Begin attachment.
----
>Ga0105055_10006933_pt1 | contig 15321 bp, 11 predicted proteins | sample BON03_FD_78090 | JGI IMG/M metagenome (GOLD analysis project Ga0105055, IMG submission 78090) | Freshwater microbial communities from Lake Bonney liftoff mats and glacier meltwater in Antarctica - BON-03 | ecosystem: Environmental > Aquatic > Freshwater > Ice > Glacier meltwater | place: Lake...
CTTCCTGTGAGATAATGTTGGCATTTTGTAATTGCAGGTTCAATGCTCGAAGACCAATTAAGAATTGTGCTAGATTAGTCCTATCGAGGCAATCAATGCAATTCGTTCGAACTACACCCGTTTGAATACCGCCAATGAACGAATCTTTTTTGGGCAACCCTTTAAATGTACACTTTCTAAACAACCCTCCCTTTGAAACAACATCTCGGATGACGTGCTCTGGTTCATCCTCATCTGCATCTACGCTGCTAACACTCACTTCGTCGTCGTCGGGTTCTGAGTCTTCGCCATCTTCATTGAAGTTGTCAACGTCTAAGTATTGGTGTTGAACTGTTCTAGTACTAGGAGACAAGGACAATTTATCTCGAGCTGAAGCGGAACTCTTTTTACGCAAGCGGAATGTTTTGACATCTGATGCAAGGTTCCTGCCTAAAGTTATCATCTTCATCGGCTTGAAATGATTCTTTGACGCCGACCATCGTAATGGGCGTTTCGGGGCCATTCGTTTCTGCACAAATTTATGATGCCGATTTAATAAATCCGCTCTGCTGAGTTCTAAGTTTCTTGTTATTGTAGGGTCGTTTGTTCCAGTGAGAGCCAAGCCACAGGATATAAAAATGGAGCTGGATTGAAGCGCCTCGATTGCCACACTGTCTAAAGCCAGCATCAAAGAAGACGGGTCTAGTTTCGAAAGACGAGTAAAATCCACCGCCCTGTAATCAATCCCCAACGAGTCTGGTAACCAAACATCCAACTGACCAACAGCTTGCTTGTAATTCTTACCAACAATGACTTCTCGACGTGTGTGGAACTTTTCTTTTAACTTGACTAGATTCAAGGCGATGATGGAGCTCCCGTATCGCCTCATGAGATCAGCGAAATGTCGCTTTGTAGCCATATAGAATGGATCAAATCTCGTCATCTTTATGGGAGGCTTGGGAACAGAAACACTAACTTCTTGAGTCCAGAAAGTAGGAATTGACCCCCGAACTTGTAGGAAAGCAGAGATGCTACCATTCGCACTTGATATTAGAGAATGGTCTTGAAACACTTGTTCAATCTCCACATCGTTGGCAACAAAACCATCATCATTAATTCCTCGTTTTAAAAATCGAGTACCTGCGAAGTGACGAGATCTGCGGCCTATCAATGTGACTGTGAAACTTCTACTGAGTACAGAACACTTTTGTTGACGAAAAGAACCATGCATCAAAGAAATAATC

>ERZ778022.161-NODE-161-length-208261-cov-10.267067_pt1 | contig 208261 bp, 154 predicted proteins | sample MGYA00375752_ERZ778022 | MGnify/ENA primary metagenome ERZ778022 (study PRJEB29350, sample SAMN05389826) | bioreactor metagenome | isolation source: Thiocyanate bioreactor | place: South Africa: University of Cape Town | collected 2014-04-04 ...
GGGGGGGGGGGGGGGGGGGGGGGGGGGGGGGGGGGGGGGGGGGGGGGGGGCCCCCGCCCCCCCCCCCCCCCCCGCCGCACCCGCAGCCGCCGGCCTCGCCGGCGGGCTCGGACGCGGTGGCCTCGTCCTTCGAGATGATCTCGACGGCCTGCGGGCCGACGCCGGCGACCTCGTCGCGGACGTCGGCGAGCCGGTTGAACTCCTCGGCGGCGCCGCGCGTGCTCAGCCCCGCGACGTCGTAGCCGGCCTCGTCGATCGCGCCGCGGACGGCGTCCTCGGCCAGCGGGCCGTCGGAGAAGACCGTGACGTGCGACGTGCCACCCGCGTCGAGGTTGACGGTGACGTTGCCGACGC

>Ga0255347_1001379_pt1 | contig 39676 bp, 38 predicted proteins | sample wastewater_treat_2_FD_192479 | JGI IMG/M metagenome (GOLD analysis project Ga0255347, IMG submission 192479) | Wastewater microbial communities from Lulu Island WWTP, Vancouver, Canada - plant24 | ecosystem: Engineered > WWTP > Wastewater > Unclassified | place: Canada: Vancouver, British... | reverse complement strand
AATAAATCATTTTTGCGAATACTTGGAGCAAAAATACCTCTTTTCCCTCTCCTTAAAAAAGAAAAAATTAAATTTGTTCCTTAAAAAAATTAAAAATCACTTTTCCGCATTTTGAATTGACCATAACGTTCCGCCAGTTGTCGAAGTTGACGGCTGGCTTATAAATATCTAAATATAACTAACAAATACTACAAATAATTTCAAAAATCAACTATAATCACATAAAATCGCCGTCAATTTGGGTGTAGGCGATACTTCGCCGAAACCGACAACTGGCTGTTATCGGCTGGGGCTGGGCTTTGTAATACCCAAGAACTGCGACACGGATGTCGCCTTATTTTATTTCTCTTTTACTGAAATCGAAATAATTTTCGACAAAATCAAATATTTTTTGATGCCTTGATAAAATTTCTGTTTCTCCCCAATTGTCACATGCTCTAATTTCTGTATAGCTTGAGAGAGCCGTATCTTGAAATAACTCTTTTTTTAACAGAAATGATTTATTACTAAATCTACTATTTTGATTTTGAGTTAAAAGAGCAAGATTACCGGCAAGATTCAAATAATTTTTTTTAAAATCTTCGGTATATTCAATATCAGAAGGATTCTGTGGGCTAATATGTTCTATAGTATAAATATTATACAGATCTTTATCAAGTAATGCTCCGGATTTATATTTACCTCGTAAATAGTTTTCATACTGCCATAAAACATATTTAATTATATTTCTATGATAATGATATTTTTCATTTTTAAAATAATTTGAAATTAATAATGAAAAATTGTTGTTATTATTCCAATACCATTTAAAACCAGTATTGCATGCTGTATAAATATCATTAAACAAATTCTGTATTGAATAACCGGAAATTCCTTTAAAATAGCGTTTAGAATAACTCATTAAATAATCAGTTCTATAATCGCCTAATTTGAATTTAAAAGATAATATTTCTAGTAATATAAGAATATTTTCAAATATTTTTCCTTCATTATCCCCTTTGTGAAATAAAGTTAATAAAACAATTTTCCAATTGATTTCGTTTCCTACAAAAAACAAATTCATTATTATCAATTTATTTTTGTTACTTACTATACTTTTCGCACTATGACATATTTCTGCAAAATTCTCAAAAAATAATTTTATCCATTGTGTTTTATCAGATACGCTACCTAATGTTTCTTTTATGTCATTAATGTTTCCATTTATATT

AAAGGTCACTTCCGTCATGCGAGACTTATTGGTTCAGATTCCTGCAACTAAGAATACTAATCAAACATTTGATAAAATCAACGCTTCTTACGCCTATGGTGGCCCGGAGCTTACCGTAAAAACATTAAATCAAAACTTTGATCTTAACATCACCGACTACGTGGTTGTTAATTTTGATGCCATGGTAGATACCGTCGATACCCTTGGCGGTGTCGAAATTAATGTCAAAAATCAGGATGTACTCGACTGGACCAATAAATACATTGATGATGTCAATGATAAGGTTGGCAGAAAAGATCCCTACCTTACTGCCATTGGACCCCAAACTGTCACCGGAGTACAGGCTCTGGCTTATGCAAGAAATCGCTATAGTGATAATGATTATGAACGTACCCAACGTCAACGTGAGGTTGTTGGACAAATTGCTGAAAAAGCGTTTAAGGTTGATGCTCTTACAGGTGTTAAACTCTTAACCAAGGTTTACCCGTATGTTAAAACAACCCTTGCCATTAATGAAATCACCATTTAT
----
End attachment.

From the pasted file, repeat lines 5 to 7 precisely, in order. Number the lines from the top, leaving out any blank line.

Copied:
>Ga0255347_1001379_pt1 | contig 39676 bp, 38 predicted proteins | sample wastewater_treat_2_FD_192479 | JGI IMG/M metagenome (GOLD analysis project Ga0255347, IMG submission 192479) | Wastewater microbial communities from Lulu Island WWTP, Vancouver, Canada - plant24 | ecosystem: Engineered > WWTP > Wastewater > Unclassified | place: Canada: Vancouver, British... | reverse complement strand
AATAAATCATTTTTGCGAATACTTGGAGCAAAAATACCTCTTTTCCCTCTCCTTAAAAAAGAAAAAATTAAATTTGTTCCTTAAAAAAATTAAAAATCACTTTTCCGCATTTTGAATTGACCATAACGTTCCGCCAGTTGTCGAAGTTGACGGCTGGCTTATAAATATCTAAATATAACTAACAAATACTACAAATAATTTCAAAAATCAACTATAATCACATAAAATCGCCGTCAATTTGGGTGTAGGCGATACTTCGCCGAAACCGACAACTGGCTGTTATCGGCTGGGGCTGGGCTTTGTAATACCCAAGAACTGCGACACGGATGTCGCCTTATTTTATTTCTCTTTTACTGAAATCGAAATAATTTTCGACAAAATCAAATATTTTTTGATGCCTTGATAAAATTTCTGTTTCTCCCCAATTGTCACATGCTCTAATTTCTGTATAGCTTGAGAGAGCCGTATCTTGAAATAACTCTTTTTTTAACAGAAATGATTTATTACTAAATCTACTATTTTGATTTTGAGTTAAAAGAGCAAGATTACCGGCAAGATTCAAATAATTTTTTTTAAAATCTTCGGTATATTCAATATCAGAAGGATTCTGTGGGCTAATATGTTCTATAGTATAAATATTATACAGATCTTTATCAAGTAATGCTCCGGATTTATATTTACCTCGTAAATAGTTTTCATACTGCCATAAAACATATTTAATTATATTTCTATGATAATGATATTTTTCATTTTTAAAATAATTTGAAATTAATAATGAAAAATTGTTGTTATTATTCCAATACCATTTAAAACCAGTATTGCATGCTGTATAAATATCATTAAACAAATTCTGTATTGAATAACCGGAAATTCCTTTAAAATAGCGTTTAGAATAACTCATTAAATAATCAGTTCTATAATCGCCTAATTTGAATTTAAAAGATAATATTTCTAGTAATATAAGAATATTTTCAAATATTTTTCCTTCATTATCCCCTTTGTGAAATAAAGTTAATAAAACAATTTTCCAATTGATTTCGTTTCCTACAAAAAACAAATTCATTATTATCAATTTATTTTTGTTACTTACTATACTTTTCGCACTATGACATATTTCTGCAAAATTCTCAAAAAATAATTTTATCCATTGTGTTTTATCAGATACGCTACCTAATGTTTCTTTTATGTCATTAATGTTTCCATTTATATT

AAAGGTCACTTCCGTCATGCGAGACTTATTGGTTCAGATTCCTGCAACTAAGAATACTAATCAAACATTTGATAAAATCAACGCTTCTTACGCCTATGGTGGCCCGGAGCTTACCGTAAAAACATTAAATCAAAACTTTGATCTTAACATCACCGACTACGTGGTTGTTAATTTTGATGCCATGGTAGATACCGTCGATACCCTTGGCGGTGTCGAAATTAATGTCAAAAATCAGGATGTACTCGACTGGACCAATAAATACATTGATGATGTCAATGATAAGGTTGGCAGAAAAGATCCCTACCTTACTGCCATTGGACCCCAAACTGTCACCGGAGTACAGGCTCTGGCTTATGCAAGAAATCGCTATAGTGATAATGATTATGAACGTACCCAACGTCAACGTGAGGTTGTTGGACAAATTGCTGAAAAAGCGTTTAAGGTTGATGCTCTTACAGGTGTTAAACTCTTAACCAAGGTTTACCCGTATGTTAAAACAACCCTTGCCATTAATGAAATCACCATTTAT